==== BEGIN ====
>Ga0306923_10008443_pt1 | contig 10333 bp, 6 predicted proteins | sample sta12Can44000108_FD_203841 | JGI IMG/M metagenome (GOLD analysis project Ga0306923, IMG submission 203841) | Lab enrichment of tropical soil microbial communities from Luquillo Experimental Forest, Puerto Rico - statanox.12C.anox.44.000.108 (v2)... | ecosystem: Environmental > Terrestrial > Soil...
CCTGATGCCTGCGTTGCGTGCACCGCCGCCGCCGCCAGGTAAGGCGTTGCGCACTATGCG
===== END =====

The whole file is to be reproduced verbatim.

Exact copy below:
>Ga0306923_10008443_pt1 | contig 10333 bp, 6 predicted proteins | sample sta12Can44000108_FD_203841 | JGI IMG/M metagenome (GOLD analysis project Ga0306923, IMG submission 203841) | Lab enrichment of tropical soil microbial communities from Luquillo Experimental Forest, Puerto Rico - statanox.12C.anox.44.000.108 (v2)... | ecosystem: Environmental > Terrestrial > Soil...
CCTGATGCCTGCGTTGCGTGCACCGCCGCCGCCGCCAGGTAAGGCGTTGCGCACTATGCG